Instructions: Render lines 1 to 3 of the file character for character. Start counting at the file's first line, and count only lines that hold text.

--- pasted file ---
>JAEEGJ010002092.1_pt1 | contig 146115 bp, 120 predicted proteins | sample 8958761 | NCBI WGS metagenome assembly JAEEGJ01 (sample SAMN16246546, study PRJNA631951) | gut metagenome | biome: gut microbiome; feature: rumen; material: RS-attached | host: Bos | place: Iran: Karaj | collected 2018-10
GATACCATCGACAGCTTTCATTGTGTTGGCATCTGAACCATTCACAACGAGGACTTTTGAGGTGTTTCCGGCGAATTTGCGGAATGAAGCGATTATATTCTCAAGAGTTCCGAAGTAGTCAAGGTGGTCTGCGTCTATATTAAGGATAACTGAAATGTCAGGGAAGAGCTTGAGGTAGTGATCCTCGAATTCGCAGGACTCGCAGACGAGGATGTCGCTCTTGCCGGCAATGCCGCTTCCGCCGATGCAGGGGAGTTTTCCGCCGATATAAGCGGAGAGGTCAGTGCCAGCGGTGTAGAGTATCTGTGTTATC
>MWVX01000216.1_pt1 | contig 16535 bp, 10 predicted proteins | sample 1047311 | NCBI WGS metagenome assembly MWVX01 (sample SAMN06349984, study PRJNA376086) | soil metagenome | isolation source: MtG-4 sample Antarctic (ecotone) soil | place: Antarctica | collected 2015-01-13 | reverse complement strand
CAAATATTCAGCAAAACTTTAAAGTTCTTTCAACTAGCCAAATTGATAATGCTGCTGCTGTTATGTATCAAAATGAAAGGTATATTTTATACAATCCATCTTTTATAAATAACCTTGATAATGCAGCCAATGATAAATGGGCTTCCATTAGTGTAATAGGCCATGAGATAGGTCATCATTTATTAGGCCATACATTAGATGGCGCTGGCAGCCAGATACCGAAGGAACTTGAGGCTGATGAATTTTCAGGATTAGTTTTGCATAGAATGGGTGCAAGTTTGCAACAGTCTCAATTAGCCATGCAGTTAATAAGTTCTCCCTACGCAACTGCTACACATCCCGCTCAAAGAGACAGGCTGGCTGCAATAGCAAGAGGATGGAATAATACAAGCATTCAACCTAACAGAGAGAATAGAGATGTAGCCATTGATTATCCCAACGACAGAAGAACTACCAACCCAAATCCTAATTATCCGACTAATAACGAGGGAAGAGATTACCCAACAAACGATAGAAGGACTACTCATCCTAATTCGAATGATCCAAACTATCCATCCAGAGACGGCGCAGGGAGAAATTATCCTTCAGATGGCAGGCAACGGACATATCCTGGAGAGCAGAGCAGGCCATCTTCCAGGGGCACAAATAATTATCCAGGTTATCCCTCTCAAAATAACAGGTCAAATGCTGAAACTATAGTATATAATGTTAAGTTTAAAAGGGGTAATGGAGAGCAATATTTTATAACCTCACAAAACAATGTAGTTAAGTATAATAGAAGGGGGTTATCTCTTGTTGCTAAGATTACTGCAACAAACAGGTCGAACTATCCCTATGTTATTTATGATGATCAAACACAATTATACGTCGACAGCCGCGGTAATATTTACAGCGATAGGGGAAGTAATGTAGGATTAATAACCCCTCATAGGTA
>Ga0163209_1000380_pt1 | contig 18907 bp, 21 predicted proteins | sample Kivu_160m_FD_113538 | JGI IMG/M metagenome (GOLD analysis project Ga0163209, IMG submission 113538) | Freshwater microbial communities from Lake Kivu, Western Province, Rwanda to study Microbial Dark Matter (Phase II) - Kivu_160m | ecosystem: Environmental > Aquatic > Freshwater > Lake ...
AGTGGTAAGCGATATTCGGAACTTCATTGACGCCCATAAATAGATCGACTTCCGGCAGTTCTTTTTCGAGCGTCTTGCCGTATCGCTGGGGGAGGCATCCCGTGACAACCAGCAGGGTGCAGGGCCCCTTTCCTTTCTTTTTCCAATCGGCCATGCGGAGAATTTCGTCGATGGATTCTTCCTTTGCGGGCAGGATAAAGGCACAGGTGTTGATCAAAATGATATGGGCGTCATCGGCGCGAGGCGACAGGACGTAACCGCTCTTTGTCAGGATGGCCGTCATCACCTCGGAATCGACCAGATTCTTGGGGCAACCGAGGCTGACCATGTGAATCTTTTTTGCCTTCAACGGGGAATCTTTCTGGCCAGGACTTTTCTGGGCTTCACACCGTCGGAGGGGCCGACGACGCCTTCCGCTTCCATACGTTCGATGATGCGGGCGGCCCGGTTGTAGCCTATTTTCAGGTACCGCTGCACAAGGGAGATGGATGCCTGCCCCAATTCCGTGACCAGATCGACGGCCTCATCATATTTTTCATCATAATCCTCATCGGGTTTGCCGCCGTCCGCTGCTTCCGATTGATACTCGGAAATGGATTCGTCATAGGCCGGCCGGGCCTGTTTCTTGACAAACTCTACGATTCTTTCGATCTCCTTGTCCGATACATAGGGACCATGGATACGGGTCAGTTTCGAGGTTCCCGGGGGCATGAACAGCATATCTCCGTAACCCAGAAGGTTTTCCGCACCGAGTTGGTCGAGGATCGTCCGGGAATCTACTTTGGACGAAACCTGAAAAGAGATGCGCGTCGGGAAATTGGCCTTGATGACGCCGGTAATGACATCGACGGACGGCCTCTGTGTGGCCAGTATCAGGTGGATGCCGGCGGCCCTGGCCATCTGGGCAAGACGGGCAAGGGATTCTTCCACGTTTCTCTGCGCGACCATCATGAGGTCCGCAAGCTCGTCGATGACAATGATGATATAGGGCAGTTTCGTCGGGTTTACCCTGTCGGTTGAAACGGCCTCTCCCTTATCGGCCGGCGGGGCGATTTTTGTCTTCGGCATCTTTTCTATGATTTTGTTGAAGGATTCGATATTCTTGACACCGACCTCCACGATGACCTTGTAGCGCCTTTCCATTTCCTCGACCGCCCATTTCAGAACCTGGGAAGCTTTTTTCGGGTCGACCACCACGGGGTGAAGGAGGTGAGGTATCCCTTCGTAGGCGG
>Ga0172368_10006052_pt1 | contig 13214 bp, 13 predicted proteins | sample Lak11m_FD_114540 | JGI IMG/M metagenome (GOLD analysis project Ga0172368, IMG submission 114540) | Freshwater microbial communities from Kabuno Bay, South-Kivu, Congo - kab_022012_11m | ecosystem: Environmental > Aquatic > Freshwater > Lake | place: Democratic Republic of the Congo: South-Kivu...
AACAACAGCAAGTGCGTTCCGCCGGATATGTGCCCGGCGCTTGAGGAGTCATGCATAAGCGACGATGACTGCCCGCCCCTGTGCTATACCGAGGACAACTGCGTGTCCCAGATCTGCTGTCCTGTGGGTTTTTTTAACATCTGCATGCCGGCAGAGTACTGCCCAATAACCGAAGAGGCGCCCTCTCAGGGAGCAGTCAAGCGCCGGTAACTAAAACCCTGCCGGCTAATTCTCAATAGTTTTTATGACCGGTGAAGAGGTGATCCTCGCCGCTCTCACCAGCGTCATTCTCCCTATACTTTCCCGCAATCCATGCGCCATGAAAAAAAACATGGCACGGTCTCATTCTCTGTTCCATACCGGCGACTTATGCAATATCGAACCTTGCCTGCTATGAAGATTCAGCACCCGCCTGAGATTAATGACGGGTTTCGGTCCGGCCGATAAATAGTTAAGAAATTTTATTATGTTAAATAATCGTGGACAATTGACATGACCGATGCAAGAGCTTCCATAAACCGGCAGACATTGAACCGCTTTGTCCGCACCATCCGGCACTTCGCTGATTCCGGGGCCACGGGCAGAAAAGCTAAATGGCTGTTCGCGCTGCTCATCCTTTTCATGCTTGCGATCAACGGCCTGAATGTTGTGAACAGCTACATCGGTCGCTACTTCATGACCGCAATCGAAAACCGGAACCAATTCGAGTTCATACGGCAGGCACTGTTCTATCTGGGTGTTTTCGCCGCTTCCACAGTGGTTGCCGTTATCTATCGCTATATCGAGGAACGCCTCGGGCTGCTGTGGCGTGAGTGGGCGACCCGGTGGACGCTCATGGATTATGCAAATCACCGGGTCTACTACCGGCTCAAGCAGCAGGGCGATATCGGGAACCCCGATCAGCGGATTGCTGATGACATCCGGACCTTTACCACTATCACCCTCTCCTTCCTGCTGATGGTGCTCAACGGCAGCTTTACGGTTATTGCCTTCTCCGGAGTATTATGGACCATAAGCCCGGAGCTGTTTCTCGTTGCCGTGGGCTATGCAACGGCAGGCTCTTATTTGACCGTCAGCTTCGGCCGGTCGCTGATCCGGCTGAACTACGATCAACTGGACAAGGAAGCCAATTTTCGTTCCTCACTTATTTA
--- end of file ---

>JAEEGJ010002092.1_pt1 | contig 146115 bp, 120 predicted proteins | sample 8958761 | NCBI WGS metagenome assembly JAEEGJ01 (sample SAMN16246546, study PRJNA631951) | gut metagenome | biome: gut microbiome; feature: rumen; material: RS-attached | host: Bos | place: Iran: Karaj | collected 2018-10
GATACCATCGACAGCTTTCATTGTGTTGGCATCTGAACCATTCACAACGAGGACTTTTGAGGTGTTTCCGGCGAATTTGCGGAATGAAGCGATTATATTCTCAAGAGTTCCGAAGTAGTCAAGGTGGTCTGCGTCTATATTAAGGATAACTGAAATGTCAGGGAAGAGCTTGAGGTAGTGATCCTCGAATTCGCAGGACTCGCAGACGAGGATGTCGCTCTTGCCGGCAATGCCGCTTCCGCCGATGCAGGGGAGTTTTCCGCCGATATAAGCGGAGAGGTCAGTGCCAGCGGTGTAGAGTATCTGTGTTATC
>MWVX01000216.1_pt1 | contig 16535 bp, 10 predicted proteins | sample 1047311 | NCBI WGS metagenome assembly MWVX01 (sample SAMN06349984, study PRJNA376086) | soil metagenome | isolation source: MtG-4 sample Antarctic (ecotone) soil | place: Antarctica | collected 2015-01-13 | reverse complement strand